In addition to BRT basics, the Standard identifies several categories of BRT elements and characteristics which contribute to superior BRT corridors:[7]

Service Planning — multiple routes, peak frequency buses, and hours of operation
Infrastructure — passing lanes at stations, minimizing vehicle exhaust emissions, and improved pavement quality
Station Design and Station-Bus Interface — safe and comfortable stations, number of doors on bus, and reasonable distances between stations
Quality of Service and Passenger Information Systems — branding and passenger information
Integration and Access — integration with other transportation, secure bicycle parking, and universal access

 15 
 on: October 18, 2018, 05:18:12 pm 
Started by sgrizzle - Last post by heironymouspasparagus
I like it...not sure about the pedo looking guy bottom left though...looking into your soul...





That was Trump on an incognito trip to scope things out for Pence to come to town, a couple weeks ago....

 16 
 on: October 18, 2018, 05:15:41 pm 
Started by BKDotCom - Last post by heironymouspasparagus
Blah, blah, blah, blah, OKC, blah, blah, blah, OKC, blah, blah, blah, blah, blah, OKC...  Roll Eyes


No kidding...!!   We just opened Gathering Place.  I haven't stopped in yet, but have driven by and it looks impressive.  OKC doesn't have that.  Or anything really like it...

 17 
 on: October 18, 2018, 03:39:17 pm 
Started by OurTulsa - Last post by TulsaGoldenHurriCAN
Another view of the Flats on Archer over Amelia's patio


That is a stunning photo! Nice angle and shot! Crazy to think back about how far that area has come. So many aesthetically pleasing spots now. amelia's did a nice job with the patio.

 18 
 on: October 18, 2018, 03:27:08 pm 
Started by OurTulsa - Last post by Tulsa Zephyr
Hey Mambo's is now Sette Italian Brick Oven. www.settetulsa.com

 19 
 on: October 18, 2018, 03:20:32 pm 
Started by OurTulsa - Last post by Conan71
Another view of the Flats on Archer over Amelia's patio



I know Scott Moore sold his part of Hey Mambo! out, is it still open in that strip?

 20 
 on: October 18, 2018, 03:05:41 pm 
Started by BKDotCom - Last post by Laramie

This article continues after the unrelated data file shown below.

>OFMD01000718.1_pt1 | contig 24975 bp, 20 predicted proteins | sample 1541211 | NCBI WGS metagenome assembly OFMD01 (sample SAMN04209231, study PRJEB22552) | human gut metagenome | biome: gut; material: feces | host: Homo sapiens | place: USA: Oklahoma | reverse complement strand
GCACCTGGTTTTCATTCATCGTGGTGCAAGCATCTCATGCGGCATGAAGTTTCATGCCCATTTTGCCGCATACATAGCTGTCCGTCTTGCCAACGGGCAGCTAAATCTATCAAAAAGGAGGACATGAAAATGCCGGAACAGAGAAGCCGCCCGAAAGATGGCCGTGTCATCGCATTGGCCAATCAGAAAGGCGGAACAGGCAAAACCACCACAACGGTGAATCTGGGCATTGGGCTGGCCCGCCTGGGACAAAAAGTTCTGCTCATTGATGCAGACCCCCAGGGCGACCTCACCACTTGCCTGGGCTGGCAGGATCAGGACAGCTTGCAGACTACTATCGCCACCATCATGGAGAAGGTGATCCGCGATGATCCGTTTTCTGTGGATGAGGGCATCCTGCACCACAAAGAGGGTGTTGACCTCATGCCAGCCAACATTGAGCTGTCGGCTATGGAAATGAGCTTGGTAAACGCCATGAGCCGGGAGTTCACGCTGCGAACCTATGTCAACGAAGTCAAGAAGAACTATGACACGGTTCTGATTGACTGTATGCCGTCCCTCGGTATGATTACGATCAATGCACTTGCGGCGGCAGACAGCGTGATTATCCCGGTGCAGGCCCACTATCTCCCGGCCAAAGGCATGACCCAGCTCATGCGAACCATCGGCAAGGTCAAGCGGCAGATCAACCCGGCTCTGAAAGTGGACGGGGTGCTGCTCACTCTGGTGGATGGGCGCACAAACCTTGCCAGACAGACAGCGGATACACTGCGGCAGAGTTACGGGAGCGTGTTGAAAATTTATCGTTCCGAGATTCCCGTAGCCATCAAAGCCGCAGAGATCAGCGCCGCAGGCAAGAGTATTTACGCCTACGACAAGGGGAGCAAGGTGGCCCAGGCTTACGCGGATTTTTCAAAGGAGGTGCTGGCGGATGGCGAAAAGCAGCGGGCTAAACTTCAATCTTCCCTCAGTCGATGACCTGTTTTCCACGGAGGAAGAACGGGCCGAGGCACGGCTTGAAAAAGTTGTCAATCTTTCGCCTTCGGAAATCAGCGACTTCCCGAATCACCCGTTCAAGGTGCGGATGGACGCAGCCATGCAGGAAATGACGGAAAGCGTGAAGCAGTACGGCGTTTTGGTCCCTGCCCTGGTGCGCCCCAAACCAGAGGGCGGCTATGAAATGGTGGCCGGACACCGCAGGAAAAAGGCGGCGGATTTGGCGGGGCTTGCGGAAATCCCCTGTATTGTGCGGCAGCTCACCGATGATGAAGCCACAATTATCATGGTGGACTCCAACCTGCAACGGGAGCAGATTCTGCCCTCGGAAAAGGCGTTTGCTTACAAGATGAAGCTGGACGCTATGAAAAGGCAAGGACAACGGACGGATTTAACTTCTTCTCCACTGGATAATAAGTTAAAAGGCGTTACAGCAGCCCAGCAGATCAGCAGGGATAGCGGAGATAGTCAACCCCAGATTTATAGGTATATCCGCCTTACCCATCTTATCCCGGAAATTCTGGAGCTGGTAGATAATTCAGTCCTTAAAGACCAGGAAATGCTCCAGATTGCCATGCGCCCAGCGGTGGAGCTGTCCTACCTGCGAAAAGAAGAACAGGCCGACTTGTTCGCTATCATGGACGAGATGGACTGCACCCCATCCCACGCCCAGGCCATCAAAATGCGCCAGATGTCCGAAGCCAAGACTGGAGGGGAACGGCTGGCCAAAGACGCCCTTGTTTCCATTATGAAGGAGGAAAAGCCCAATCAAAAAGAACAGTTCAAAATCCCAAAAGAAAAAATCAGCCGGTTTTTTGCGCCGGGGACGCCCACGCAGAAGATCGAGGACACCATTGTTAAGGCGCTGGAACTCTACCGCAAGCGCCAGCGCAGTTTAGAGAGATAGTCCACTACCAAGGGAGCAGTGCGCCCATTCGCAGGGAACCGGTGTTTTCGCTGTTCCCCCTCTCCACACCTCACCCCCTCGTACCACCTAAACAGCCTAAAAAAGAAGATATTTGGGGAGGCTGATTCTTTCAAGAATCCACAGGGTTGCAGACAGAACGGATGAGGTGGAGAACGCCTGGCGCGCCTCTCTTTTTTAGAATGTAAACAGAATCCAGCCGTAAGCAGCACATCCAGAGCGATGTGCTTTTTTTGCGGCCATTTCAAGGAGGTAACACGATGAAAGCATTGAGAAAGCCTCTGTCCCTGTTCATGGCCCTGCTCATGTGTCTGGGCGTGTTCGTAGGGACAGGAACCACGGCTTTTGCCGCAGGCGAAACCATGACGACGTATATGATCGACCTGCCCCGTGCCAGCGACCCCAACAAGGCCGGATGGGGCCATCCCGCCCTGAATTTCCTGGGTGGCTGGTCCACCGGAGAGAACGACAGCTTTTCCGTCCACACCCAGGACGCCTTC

An Atlanta-based technology service company is seeking financial incentives to aid in bringing up to 150 jobs to Oklahoma City.




Rural Sourcing, Inc. currently has 420 employees and is rapidly growing. It has targeted OKC for an expansion office and plans to add 150 new jobs over the next three years.

The average first-year wage is estimated at $68,614, according to documents appearing on the agenda for next Tuesday's Economic Development Trust meeting.

The offices would be located in the Plow Building, a recently restored five-story building at 29 E. Reno Ave. in Bricktown. Formerly abandoned, the Plow was thoroughly renovated by local developer Richard McKown and with this latest deal is approaching full capacity.



Rural Sourcing specializes in domestically outsourced software development and support. In addition to their Atlanta headquarters, the have offices in Albuquerque, New Mexico; Mobile, Alabama; and Jonesboro, Arkansas.

A memo to the trust from city manager Jim Couch indicates the Chamber of Commerce has been working with the company since July and that Rural Sourcing reviewed 50 mid-size cities and considered factors such as access to IT talent, cost of living, quality of life and economic incentives.

It is estimated that the financial impact would be $122.5 million over the first seven years.

The company plans to invest $500,000 in leasehold improvements and $1 million in furniture and equipment over the next three years.

The trust is being asked to approve a resolution that would be the first step in allocating $450,000 in incentives in general obligation limited tax bond proceeds. Ultimately, city council would have to provide final approval.



via OKCTalk:  Tech company to bring 150 jobs to Bricktown - Published on 09-14-2018 10:00 AM


Published: Wednesday, September 19, 2018 By: Steve Lackmeyer Source: NewsOK

Rural Sourcing, a software development company, is set to start hiring for its proposed new location in Bricktown later this year with plans to staff up to 150 people or more after three years.

Tre Sasser, chief financial officer at the Atlanta-based company, said Oklahoma City prevailed over 49 other cities considered for the company's fifth development center.

“I'm incredibly excited by the prospect of coming to Oklahoma City,” Sasser said Tuesday during a presentation to the Oklahoma City Economic Development Trust. “We believe it's the right combination of high-tech talent, low cost of living and quality of life to get us started.”  https://www.greateroklahomacity.com/news/2018/09/19/newsok/rural-sourcing-aims-to-compete-against-world-from-bricktown/

The company will be on the Oklahoma City Streetcar Bricktown loop west of the Bricktown Ballpark.